Still going: Packers report another year of record revenue - Sports Illustrated

Still going: Packers report another year of record revenue

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The Green Bay Packers have reported another year of record revenue.

Total revenue rose 8 percent in the past year to nearly $409 million in 2016. It's the 13th straight year with a new high for one of the NFL's marquee teams.

Revenue from national sources rose 6 percent to more than $222 million. It was outpaced by the nearly 11 percent growth in local revenue to $186 million.

Overall, the Packers are ninth in the league again in total revenue. Even an atypical season without a home playoff game didn't hurt too much.

The Packers hit the road for the postseason in 2015 after a four-year streak of winning the NFC Central ended. The difference in revenue between a road and home playoff game is only about $1.5 million.

As the league's only publicly owned team, the Packers are required to disclose financial information. The Packers play in the league's smallest market.

''We had a very strong year, another strong year financially,'' team president Mark Murphy said. ''The consistent success that we've had on the field has been a part of that over the years.''

Having one of the NFL's most popular players in quarterback Aaron Rodgers also helps.

Player costs increased by about $6 million to $7 million to roughly $165 million after declining the previous year. The Packers have attributed such ups and downs to the cyclical nature of player contracts.

Overall, team expenses declined slightly by 1.2 percent to more than $333 million. The Packers had a net income of nearly $49 million, up almost 68 percent.

Revenue from national sources, while still healthy, grew at a slower rate than local revenue as a reflection of the second year of the league's TV contract.

Murphy said the Packers are now seeing the impact of renovation projects over the past few years, including an updated main gate and atrium, pro shop and stadium restaurant.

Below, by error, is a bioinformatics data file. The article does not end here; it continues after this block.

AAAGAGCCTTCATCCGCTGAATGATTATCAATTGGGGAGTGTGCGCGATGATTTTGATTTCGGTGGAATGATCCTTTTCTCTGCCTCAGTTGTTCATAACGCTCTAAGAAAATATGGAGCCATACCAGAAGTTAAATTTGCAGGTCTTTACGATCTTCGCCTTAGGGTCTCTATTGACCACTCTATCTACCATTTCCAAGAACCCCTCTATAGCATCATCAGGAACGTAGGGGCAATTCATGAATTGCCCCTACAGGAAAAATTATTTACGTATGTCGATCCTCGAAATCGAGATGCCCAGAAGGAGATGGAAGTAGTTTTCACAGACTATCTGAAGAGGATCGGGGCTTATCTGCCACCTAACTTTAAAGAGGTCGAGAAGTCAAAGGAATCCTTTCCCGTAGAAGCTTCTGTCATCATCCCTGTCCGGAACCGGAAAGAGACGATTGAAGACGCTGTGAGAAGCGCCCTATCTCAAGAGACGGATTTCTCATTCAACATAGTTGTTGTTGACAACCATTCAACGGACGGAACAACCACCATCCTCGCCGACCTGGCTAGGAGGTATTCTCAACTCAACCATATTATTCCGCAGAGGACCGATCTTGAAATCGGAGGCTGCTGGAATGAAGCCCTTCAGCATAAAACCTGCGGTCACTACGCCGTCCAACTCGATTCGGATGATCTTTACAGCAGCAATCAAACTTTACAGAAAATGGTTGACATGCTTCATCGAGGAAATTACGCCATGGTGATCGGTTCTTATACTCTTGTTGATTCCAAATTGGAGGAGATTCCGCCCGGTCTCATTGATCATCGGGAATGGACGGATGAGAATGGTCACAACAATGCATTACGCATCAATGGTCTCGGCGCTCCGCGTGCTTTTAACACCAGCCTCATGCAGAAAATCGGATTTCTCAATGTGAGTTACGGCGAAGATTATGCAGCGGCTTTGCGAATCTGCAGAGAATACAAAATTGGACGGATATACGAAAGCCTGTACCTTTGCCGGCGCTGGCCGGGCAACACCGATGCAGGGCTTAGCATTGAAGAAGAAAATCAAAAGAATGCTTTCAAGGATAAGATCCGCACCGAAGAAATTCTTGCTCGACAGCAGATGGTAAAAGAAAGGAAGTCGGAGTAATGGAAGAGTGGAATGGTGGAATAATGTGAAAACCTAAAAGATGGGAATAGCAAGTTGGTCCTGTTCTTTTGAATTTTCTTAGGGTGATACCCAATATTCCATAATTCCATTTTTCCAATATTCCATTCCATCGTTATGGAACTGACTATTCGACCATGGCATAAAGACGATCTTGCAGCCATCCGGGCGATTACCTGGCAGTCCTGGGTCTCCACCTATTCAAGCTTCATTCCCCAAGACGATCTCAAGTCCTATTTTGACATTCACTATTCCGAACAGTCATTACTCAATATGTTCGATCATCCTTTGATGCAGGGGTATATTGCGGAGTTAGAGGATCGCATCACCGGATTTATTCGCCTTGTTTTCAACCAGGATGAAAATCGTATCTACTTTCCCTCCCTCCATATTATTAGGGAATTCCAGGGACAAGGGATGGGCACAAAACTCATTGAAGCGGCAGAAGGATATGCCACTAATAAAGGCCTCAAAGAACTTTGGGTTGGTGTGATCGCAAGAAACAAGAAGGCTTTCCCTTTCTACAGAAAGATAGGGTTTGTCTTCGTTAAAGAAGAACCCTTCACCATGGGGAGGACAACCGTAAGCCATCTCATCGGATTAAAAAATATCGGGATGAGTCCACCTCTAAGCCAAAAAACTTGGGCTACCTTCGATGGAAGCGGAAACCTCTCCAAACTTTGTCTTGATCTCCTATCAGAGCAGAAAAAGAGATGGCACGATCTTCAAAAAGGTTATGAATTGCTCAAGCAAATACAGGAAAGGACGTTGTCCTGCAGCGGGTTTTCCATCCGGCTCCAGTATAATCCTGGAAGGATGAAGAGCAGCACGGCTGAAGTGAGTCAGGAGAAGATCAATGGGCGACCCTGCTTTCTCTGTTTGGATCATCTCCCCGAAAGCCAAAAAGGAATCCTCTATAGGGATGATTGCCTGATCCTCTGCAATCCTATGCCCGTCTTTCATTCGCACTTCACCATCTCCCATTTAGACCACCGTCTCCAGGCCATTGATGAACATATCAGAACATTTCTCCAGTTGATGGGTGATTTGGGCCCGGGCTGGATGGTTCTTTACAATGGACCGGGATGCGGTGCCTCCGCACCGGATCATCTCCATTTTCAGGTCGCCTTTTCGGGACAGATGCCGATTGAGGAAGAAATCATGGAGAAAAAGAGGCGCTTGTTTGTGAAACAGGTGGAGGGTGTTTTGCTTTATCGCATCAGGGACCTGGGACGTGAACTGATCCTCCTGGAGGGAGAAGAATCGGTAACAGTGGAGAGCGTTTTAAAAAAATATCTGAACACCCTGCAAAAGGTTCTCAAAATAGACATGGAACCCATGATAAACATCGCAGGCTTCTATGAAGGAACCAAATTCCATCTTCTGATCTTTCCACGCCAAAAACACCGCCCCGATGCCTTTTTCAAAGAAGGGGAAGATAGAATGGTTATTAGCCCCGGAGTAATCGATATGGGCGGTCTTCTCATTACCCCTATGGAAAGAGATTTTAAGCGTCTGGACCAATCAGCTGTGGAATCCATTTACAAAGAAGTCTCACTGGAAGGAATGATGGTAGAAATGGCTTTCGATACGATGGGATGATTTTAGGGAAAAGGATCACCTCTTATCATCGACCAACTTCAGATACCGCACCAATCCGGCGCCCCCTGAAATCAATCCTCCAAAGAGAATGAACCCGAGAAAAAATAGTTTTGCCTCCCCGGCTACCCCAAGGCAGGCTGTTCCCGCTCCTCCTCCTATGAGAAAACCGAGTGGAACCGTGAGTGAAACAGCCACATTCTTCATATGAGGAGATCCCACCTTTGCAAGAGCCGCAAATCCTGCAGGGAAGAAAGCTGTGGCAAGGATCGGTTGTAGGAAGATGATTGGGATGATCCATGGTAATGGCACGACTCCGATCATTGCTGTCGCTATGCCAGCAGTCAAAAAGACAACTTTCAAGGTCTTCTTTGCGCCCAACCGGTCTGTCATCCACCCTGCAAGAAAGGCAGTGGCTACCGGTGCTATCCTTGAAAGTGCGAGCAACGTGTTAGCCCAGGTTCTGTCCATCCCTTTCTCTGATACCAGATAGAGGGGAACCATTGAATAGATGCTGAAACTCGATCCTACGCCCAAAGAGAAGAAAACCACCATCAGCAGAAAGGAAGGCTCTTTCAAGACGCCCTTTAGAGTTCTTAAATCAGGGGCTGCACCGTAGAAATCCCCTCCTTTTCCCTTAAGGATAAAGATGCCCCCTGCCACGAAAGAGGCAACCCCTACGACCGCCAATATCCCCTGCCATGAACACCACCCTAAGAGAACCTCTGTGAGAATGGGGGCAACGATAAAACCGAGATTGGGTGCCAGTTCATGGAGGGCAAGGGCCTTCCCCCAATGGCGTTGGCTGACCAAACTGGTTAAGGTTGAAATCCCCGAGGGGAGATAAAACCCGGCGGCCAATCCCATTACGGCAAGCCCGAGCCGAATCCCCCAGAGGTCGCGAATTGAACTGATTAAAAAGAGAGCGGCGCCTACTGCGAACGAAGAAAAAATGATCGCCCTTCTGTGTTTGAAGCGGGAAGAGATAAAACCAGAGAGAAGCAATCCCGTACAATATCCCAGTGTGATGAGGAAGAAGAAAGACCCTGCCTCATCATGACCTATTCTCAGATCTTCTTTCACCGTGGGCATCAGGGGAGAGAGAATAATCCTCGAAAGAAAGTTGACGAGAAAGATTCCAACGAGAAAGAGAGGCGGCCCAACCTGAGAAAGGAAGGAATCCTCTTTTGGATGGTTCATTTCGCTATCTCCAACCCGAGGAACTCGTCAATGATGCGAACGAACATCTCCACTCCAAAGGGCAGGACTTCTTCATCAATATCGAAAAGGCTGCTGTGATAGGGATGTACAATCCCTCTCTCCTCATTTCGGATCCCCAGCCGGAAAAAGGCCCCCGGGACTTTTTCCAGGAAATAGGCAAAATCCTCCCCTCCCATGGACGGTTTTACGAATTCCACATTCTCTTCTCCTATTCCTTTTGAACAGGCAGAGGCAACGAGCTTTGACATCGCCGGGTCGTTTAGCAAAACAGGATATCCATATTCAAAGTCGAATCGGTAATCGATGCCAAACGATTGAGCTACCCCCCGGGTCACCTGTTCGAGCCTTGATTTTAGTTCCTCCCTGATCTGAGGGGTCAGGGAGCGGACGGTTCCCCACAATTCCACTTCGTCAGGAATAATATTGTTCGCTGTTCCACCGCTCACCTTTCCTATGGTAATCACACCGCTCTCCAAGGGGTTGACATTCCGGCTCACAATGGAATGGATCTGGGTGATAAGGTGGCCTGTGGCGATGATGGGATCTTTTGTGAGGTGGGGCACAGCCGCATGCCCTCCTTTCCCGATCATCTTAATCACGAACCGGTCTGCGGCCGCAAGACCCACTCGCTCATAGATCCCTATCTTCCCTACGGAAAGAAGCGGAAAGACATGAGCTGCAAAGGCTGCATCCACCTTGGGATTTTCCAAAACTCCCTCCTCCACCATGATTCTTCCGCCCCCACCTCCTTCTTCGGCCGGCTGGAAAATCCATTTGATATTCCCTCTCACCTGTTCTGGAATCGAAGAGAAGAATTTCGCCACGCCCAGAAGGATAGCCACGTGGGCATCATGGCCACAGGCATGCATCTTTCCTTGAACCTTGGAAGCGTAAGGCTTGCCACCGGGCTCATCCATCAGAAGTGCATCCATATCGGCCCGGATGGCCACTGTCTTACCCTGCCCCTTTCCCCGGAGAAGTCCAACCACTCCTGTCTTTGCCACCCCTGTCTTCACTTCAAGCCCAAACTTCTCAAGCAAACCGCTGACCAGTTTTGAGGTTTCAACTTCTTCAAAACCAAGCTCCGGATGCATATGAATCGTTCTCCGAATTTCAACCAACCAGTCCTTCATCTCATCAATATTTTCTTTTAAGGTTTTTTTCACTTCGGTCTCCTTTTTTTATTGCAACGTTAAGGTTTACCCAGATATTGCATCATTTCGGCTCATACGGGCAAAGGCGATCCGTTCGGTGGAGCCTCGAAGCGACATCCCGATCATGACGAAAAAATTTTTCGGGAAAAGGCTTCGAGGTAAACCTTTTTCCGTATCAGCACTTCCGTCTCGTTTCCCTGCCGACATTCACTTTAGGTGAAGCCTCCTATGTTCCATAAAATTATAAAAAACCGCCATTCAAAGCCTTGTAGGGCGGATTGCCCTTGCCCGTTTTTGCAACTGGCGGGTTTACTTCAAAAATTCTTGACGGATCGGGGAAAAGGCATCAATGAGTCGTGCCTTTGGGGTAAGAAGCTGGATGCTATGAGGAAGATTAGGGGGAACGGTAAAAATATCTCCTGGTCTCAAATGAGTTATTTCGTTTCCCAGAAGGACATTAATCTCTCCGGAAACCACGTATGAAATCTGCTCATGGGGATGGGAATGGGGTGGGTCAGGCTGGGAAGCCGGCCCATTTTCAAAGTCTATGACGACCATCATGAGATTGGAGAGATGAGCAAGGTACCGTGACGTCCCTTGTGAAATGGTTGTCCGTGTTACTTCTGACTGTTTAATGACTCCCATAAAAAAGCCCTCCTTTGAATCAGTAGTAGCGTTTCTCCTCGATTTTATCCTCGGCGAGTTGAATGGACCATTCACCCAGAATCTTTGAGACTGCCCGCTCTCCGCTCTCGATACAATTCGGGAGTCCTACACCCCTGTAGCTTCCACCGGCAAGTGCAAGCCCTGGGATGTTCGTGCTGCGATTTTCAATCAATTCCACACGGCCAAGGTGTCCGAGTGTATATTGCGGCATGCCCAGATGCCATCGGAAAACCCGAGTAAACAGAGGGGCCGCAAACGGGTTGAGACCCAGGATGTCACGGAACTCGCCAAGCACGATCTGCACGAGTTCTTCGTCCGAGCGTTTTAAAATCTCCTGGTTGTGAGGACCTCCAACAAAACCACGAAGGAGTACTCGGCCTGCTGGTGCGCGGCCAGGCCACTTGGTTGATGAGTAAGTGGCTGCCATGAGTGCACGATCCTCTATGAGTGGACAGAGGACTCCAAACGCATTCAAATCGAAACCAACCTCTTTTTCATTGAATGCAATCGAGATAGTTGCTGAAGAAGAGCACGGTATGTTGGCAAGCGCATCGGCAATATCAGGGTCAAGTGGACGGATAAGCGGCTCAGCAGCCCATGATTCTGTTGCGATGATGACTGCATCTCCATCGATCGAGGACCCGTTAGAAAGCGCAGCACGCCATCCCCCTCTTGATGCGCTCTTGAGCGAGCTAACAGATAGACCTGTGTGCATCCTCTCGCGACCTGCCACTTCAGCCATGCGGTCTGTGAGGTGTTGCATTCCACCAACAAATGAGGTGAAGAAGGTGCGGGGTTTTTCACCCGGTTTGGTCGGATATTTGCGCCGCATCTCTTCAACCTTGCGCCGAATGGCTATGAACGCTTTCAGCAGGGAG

''When you have that kind of profits in a period of time, the question comes up, `What are you investing in?' For us, the first priority is winning championships,'' Murphy said. ''The first look is investing in football and make sure that football has the resources they need to be successful.''

The team is in the midst of a two-year project to renovate stadium suites. The Packers have also started the Titletown redevelopment project on a tract of land across the street from the stadium, which will include a hotel, restaurant and community plaza.

The team could see another uptick in revenue next year with the introduction of variable ticket pricing, in which seats have different prices depending on the game. The average ticket price at 81,000-seat Lambeau Field cost $92 last year. Green Bay aims to keep its ticket prices at just below the league average.

This year, the average price for general seats will be roughly $108 for regular-season games, and about $53 for preseason games.

Also, Murphy said the team had a ''charitable impact'' of more than $6.5 million to the community.

''Our other big investment ... we view our investment in Titletown as a community investment,'' Murphy said.



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